You want to speed up the game? Don't make any new rules, just add (or emphasize) an unwritten rule. Make it known to pitchers if they take too long, they may not get calls on the corners. Same thing for batters. Do that, and players will learn to hurry up, believe me.


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Offline  Re: Pace of Play
#39

Posted: June 25, 2018, 10:51 AM Post
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More subjective decisions to the umpire? No thank you.


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Offline  Re: Pace of Play
#40

Posted: June 25, 2018, 11:11 AM Post
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NYChez said:
homer said:
I think evolving bullpen use plays a roll. I'd love to see the numbers on how many more pitching changes there are versus 20 years ago. The mid-inning swaps are killers in terms of time wasted.

I attended an Indians game recently. Terry Francona is the absolute worst in this category. I believe I sat through four pitching changes in one half inning. You could see it coming, and the thought in my head was, I could probably stand grab a beer at the stadium bar, finish the beer, and miss no action. I'm thankful that Counsell has gotten away from that approach this season. Hopefully it starts a trend.


I'm just guessing here, but my guess is that Counsell makes less changes because this bullpen is loaded with pitchers that can get anyone out. All he has to do is work backward with a lead or close game and most of them are coming in to start an inning and finish said inning.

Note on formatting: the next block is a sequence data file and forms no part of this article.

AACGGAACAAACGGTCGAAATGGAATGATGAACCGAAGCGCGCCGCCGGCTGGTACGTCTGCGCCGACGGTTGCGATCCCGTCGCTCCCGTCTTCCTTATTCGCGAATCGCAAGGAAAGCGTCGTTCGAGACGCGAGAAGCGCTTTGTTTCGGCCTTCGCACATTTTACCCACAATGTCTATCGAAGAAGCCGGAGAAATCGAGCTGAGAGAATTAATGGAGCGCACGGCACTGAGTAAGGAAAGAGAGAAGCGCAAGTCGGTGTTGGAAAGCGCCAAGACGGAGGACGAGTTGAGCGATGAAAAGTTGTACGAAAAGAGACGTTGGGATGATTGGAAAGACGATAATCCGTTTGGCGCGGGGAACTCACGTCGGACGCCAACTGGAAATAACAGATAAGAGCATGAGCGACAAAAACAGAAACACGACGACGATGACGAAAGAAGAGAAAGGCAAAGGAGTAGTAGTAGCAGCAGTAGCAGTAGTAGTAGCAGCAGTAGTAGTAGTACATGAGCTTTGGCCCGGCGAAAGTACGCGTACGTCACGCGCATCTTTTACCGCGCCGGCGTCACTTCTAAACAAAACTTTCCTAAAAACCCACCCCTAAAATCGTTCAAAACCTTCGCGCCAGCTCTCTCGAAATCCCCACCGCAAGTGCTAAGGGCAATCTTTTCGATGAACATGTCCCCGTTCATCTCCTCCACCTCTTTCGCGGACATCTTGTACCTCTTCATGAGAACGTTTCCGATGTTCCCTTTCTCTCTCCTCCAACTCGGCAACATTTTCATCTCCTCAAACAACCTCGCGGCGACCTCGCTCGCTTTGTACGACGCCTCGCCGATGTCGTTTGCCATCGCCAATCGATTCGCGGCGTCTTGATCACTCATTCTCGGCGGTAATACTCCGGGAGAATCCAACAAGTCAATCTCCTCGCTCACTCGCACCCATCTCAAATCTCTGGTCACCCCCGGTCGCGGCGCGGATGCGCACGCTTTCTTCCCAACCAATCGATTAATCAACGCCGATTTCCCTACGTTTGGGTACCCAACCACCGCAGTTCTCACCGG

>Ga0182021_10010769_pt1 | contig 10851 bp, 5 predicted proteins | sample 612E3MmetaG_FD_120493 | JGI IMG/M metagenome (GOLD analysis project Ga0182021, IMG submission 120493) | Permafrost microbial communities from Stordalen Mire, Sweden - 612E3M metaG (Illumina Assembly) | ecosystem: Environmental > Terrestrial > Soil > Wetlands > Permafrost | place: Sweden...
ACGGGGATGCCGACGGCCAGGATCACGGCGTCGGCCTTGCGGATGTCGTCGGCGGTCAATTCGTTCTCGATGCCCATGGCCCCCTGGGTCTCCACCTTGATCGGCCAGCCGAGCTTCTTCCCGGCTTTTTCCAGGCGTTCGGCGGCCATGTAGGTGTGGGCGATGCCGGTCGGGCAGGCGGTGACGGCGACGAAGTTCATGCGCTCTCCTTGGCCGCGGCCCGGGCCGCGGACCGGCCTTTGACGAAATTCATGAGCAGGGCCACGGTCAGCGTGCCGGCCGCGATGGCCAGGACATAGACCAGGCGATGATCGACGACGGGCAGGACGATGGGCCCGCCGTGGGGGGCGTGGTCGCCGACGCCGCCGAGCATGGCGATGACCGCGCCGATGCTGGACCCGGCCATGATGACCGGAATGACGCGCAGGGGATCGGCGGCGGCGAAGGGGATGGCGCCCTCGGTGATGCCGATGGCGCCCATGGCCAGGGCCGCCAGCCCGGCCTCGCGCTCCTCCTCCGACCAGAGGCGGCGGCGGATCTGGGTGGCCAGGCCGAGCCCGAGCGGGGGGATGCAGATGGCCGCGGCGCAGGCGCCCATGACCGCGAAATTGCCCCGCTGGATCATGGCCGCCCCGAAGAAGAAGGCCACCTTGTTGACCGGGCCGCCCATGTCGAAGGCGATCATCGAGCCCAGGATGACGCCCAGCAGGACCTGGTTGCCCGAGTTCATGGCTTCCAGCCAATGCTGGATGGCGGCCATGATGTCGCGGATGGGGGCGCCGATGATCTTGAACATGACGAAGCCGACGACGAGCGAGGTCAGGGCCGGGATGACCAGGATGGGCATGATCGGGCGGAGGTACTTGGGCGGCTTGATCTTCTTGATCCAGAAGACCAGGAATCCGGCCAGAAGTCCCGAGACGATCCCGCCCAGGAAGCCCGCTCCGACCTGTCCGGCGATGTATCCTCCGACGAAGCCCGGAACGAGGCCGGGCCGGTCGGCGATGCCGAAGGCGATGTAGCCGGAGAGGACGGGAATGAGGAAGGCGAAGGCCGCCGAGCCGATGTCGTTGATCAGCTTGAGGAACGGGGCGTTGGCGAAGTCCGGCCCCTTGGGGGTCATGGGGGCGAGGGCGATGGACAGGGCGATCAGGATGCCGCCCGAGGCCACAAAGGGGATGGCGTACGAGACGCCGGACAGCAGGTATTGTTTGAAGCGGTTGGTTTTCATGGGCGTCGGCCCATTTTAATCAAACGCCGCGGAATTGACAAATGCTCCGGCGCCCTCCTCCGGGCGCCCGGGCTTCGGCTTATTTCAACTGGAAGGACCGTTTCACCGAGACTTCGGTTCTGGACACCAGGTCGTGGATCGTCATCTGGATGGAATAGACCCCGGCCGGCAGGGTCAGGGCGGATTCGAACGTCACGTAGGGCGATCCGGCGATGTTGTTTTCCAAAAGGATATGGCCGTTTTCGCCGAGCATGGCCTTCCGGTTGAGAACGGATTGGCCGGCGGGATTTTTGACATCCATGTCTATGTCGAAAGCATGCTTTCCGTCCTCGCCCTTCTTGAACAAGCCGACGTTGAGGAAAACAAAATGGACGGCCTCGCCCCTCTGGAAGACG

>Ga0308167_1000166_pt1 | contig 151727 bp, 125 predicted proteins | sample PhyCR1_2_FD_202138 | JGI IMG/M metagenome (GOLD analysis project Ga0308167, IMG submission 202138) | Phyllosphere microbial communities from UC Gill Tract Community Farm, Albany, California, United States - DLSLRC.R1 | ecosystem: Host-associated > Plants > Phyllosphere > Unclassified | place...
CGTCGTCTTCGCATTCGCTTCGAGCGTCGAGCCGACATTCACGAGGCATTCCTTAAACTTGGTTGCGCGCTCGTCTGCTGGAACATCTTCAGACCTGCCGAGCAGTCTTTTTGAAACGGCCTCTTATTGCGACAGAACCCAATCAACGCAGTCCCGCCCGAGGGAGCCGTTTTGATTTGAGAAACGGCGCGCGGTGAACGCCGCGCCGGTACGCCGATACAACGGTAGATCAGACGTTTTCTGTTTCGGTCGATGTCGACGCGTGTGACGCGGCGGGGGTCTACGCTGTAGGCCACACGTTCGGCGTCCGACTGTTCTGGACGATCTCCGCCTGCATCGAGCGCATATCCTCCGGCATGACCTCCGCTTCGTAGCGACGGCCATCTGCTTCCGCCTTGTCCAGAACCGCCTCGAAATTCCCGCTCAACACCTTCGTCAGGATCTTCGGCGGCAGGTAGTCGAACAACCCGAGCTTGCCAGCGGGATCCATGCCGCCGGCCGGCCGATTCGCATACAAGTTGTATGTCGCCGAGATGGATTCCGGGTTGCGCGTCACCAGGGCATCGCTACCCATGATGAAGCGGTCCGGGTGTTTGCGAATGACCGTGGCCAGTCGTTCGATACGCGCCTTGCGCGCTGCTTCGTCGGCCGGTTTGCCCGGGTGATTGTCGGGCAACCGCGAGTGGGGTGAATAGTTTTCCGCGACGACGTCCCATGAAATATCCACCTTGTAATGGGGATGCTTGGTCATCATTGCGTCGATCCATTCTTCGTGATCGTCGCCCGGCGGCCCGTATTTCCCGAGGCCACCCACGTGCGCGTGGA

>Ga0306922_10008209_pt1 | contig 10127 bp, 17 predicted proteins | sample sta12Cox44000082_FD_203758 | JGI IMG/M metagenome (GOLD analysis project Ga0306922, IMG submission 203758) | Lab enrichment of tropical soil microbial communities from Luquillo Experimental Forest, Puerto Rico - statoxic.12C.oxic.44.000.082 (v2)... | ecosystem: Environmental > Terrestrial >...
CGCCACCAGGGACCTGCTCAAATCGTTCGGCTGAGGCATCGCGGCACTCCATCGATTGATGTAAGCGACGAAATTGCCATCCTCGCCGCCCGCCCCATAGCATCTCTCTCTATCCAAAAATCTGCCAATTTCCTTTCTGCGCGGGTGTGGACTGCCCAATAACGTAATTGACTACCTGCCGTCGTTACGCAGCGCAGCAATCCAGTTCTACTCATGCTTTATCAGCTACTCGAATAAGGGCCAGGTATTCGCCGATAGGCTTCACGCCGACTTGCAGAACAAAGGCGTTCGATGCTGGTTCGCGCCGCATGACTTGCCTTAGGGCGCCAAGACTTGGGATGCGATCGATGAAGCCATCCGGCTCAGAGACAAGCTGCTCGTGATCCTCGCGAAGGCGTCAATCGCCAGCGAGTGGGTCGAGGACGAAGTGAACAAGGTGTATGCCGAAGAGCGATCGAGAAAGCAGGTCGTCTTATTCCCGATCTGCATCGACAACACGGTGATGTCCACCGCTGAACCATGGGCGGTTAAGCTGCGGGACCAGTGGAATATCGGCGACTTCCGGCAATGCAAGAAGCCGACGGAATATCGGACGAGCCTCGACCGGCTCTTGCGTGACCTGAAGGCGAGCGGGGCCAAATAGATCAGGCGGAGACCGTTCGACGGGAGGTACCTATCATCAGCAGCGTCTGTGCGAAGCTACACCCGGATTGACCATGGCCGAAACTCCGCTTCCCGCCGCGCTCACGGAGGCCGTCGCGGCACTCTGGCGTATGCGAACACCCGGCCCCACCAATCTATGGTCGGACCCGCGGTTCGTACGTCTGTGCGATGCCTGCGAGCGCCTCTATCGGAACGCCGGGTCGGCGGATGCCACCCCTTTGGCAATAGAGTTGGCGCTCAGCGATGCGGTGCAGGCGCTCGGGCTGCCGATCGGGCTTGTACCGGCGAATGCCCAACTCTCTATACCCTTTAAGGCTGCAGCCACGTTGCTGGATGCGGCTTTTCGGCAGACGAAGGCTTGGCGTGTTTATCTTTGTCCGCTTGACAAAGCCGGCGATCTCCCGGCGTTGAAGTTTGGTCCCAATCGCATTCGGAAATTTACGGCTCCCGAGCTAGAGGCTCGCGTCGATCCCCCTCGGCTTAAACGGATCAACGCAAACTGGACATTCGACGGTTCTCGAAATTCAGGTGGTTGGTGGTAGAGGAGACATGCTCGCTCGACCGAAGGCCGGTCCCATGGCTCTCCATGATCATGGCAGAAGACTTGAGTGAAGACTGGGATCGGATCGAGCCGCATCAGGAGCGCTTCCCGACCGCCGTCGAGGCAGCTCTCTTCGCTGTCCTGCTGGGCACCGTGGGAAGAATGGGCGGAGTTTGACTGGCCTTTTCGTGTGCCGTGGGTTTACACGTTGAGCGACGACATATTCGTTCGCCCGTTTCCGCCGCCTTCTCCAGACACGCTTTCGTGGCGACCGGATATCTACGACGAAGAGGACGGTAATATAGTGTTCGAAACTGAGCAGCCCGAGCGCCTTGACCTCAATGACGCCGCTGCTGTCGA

Put Hader in when it's important. Take him out when he hits a pitch count. Go to Jeffress after that if it's mostly righties coming up. A lefty in-between isn't going to make him take Jeffress out because he's probably good enough to get that lefty out and you want him for the righty on deck. So on, so forth.

Counsell also generally uses his offensive depth/versatility to make a double switch so that Hader or someone else can go 2 innings if the order was near the pitcher spot.

Cleveland has an uncharacteristically terrible bullpen this year. Tito is probably trying to get every edge/matchup he can.

I'd say in general, the game is trending a bit toward what Cleveland is doing this year...but I can also see it trending the other way depending on how you look at it. Relievers are getting used more and more and the matchups are played even more and more...however, games may be pitched in a 3-2-2-1-1, 4-2-1-1-1, or 5-2-1-1 (innings pitched) format of pitching in a lot of cases. At the very least, a team is putting a guy in for an entire inning and making the change between innings. Since they are using them more often earlier in the game, it takes out a bit more of the micromanaging later in the game.

Back to Cleveland, they've got guys like Kluber and Clevinger going 6+ innings a lot. You've got a completely full bullpen to micromanage every at bat after that if the game is close.